Pence admits that his presidential run is an 'uphill climb'

October 21, 2023
Robert Ayers

Former Vice President Mike Pence just admitted that his quest to become the next U.S. president is an "uphill climb." 

Pence, according to The Hill, said as much during an interview with Steve Scully on SiriusXM on Friday.

"An uphill climb"

During the interview, Pence attempted to remain optimistic about his 2024 chances while at the same time admitting that he is essentially a longshot candidate.

"Other campaigns have a little bit more money than us, but no one’s got more enthusiasm and no one’s got more experience. So, that’s the message we’re going to continue to carry all across the country in the days ahead," Pence said.

Scully went on to ask Pence specifically about reports that the former vice president may not even have enough resources to make it through the early primaries.

Here, Pence made a pitch for cash, telling those who "want to see the most tested and the most experienced conservative in the race” to donate to his campaign. It was here also that Pence admitted, "The truth is for me it’s always been an uphill climb."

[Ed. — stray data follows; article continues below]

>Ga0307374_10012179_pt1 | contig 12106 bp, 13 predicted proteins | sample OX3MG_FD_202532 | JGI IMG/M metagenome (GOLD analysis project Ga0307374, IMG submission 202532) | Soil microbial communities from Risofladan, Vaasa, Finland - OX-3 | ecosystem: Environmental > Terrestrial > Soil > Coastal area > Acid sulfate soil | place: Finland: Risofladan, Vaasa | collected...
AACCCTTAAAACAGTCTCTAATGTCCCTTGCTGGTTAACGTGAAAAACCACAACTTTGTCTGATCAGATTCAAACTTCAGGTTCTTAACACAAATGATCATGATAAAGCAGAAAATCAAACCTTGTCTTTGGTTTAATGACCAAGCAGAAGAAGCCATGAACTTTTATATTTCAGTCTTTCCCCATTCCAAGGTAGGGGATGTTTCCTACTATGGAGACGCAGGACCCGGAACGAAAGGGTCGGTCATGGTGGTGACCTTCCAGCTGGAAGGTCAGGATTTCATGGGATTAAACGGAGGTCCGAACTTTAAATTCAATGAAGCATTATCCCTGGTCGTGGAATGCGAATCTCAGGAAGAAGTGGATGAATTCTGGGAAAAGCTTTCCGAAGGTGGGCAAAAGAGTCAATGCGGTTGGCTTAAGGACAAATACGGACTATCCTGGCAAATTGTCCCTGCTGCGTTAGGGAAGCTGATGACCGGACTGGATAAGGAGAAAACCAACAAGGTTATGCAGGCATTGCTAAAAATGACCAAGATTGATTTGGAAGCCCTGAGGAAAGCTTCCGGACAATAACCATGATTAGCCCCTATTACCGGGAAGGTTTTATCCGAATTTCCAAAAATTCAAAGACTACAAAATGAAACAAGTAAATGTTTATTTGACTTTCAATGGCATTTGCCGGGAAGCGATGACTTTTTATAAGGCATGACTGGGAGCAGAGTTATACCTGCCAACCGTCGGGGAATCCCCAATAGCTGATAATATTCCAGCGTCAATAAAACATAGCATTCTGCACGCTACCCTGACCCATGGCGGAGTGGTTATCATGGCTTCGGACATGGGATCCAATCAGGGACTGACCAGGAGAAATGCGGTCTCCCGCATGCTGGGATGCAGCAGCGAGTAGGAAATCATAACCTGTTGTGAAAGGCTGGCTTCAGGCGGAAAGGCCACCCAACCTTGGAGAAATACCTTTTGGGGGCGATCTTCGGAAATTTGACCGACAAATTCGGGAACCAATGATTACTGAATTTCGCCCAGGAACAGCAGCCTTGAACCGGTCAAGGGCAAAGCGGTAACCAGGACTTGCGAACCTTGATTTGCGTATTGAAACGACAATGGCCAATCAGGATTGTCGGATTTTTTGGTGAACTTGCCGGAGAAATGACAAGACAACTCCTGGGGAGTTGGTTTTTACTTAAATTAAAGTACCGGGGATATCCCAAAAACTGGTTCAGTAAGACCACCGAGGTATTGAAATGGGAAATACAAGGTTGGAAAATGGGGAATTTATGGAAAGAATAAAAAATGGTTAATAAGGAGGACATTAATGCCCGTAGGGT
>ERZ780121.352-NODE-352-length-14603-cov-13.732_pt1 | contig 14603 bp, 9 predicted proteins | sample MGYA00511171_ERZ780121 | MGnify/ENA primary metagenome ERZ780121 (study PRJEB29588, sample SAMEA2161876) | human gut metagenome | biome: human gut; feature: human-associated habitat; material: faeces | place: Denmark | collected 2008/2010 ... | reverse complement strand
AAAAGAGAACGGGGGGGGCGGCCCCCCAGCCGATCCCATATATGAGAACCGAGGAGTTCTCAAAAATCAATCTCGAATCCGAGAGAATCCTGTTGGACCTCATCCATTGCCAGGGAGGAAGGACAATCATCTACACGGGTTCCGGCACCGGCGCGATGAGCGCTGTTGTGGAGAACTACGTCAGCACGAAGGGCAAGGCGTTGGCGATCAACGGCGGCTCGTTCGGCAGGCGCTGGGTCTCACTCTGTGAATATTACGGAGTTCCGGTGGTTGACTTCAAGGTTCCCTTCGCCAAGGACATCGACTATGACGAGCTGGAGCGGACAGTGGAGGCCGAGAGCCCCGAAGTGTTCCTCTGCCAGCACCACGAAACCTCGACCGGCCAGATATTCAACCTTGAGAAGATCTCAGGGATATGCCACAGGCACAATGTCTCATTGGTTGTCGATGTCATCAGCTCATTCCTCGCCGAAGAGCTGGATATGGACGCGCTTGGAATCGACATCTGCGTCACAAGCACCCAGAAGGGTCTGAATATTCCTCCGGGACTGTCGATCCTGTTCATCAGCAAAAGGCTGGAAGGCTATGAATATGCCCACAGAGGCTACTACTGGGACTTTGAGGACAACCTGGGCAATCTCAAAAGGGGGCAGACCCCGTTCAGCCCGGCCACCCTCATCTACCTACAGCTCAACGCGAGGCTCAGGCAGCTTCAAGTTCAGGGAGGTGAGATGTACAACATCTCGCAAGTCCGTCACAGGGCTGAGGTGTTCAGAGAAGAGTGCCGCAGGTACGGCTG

That's an understatement.

To put things into proper perspective, let us start with a look at the current Republican presidential primary polls.

Real Clear Politics currently has Pence in fifth place with only 3.8% of the vote. The Republican frontrunner, former President Donald Trump, is currently sitting on 59.1% of the vote. Trump has a greater than 50 percentage point lead on Pence.

What this shows is that Pence is suffering from a clear lack of support. And, this shows up in Pence's fundraising numbers as well.

The Hill reports:

The Pence campaign announced last weekend that it raised $3.3 million during the third quarter of the year, lagging far behind front-runner Donald Trump and other candidates, including Florida Gov. Ron DeSantis (R). The Pence campaign has also accrued $620,000 in debt, and the former vice president has given $150,000 to the campaign from his personal funds.

So, why does Pence stay in the race?

This, of course, is the big question. It is a question that, quite frankly, can be asked of many of the Republican Party candidates, given Trump's commanding lead over the field.

For Pence, he insists that he has a "duty" to run for the presidency given his experience in politics, which he believes is needed to address the various problems that America is currently facing.

“I looked at all of that experience and concluded we just couldn’t sit this one out,” Pence said.

The voters, though, clearly are not sold on Pence.

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